In January 2007 M. McLoed of Landcare Research, along with J. Aislabie (Landcare Research), M. Balks (University of Waikato), and J. Bockheim (University of Wisconsin Madison), completed the third field season for McLoed’s PhD study undertaking soil mapping, and developing a vulnerability index for soils in the Wright Valley of Antarctica.

M. Balks, with assistance from L. Adlam (University of Waikato) and C. Seybold (USDA) installed temperature dataloggers in the two, 30m boreholes (one at Marble Point and one in the Wright Valley) that were drilled in the summer 2005-06 in collaboration with M. Guglielmin from Italy. The thrust of the Landcare Research Antarctic soil programme over the next two years is to focus on data write up and maintaining and downloading the soil climate stations.

Three New Zealanders (M. Balks, G. Claridge and W. Dickinson) attended the ANTPAS meeting held in conjunction with the International Symposium on Antarctic Earth Sciences at Santa Barbara in California in August 2007.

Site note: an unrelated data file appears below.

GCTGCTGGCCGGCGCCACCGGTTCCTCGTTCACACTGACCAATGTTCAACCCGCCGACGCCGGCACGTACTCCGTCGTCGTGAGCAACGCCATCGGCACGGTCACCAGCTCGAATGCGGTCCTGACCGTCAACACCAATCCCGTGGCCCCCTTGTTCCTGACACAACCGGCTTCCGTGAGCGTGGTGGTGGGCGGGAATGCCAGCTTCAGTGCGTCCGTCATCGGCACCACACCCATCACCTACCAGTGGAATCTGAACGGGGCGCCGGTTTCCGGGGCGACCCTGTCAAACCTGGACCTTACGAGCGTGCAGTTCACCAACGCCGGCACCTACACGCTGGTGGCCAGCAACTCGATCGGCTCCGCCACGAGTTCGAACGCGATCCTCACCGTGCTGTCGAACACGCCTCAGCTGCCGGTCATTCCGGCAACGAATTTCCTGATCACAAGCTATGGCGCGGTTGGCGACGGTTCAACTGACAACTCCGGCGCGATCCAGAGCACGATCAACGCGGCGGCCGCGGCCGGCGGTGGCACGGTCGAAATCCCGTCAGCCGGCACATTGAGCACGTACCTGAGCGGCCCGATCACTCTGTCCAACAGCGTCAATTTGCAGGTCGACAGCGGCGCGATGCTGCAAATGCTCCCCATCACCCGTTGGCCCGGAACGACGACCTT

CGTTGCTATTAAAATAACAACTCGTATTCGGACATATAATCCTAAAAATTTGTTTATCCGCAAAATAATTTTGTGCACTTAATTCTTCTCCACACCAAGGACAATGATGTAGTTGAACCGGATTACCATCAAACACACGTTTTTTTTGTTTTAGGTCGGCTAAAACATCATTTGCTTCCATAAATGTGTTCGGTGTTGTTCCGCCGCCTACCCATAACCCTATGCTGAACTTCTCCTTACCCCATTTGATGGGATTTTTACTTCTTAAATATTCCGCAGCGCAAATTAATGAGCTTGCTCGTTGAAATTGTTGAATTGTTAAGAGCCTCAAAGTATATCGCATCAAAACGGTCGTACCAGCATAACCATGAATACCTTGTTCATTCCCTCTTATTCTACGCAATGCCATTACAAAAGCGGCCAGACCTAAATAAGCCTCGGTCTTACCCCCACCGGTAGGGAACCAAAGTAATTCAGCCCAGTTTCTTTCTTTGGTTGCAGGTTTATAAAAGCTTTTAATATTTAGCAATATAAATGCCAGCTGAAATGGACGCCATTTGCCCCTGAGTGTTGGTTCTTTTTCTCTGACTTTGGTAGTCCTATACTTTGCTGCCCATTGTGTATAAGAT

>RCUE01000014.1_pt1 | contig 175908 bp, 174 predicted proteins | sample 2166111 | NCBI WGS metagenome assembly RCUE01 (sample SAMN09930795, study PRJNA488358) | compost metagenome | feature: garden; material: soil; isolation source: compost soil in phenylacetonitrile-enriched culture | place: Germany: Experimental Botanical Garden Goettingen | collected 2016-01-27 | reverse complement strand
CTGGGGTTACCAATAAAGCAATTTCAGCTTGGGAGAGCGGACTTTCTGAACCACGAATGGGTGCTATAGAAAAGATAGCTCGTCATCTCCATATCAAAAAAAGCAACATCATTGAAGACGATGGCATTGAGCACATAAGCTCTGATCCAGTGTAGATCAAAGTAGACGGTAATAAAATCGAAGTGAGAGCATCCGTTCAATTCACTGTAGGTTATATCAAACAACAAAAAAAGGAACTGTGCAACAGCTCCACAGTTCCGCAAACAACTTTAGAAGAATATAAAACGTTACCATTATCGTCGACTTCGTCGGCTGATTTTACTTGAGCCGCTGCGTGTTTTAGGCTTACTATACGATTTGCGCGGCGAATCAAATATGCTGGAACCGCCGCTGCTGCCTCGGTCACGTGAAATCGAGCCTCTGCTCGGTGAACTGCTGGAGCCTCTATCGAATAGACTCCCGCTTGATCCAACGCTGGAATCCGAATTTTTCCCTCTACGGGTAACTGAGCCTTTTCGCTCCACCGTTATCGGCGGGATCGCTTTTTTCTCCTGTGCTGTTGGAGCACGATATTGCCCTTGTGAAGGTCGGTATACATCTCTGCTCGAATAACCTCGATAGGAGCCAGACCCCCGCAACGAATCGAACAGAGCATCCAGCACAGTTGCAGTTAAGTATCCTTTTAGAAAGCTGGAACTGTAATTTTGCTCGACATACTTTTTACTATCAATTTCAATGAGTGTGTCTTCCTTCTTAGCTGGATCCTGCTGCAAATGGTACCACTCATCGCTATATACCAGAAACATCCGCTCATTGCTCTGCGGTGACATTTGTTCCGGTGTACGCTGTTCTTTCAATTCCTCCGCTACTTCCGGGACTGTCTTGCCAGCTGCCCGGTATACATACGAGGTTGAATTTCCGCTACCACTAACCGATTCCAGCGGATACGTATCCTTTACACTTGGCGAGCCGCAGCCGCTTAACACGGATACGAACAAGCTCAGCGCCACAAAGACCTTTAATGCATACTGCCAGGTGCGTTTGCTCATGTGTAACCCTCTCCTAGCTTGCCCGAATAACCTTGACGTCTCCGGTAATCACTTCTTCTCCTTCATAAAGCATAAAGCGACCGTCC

Two young researchers from New Zealand have submitted logistic applications to the Antarctica New Zealand programme to undertake PhD studies relating to Antarctic soils and permafrost. They are F. Shanhun from Lincoln University to study of pedogenic carbonate to determine past soil climate, and T. O’Neill (University of Waikato) to study the effectiveness of the current EIA system at predicting cumulative effects and rates of recovery of human impacts on Antarctic soils. We wish them both well with their applications.

L. Adlam (University of Waikato) is commencing a MSc study, in which she will undertake the first comprehensive analysis of the soil climate data from the NZ/ USDA soil climate stations that have been operating, collecting 69 data parameters, from each of the seven meteorological stations, on an hourly basis for up to eight years. Adlam will also be working in collaboration with C. Seybold (USDA) in her study, will travel to Antarctica this summer to help download the data, and to undertake maintenance on the borehole dataloggers.

Megan Balks (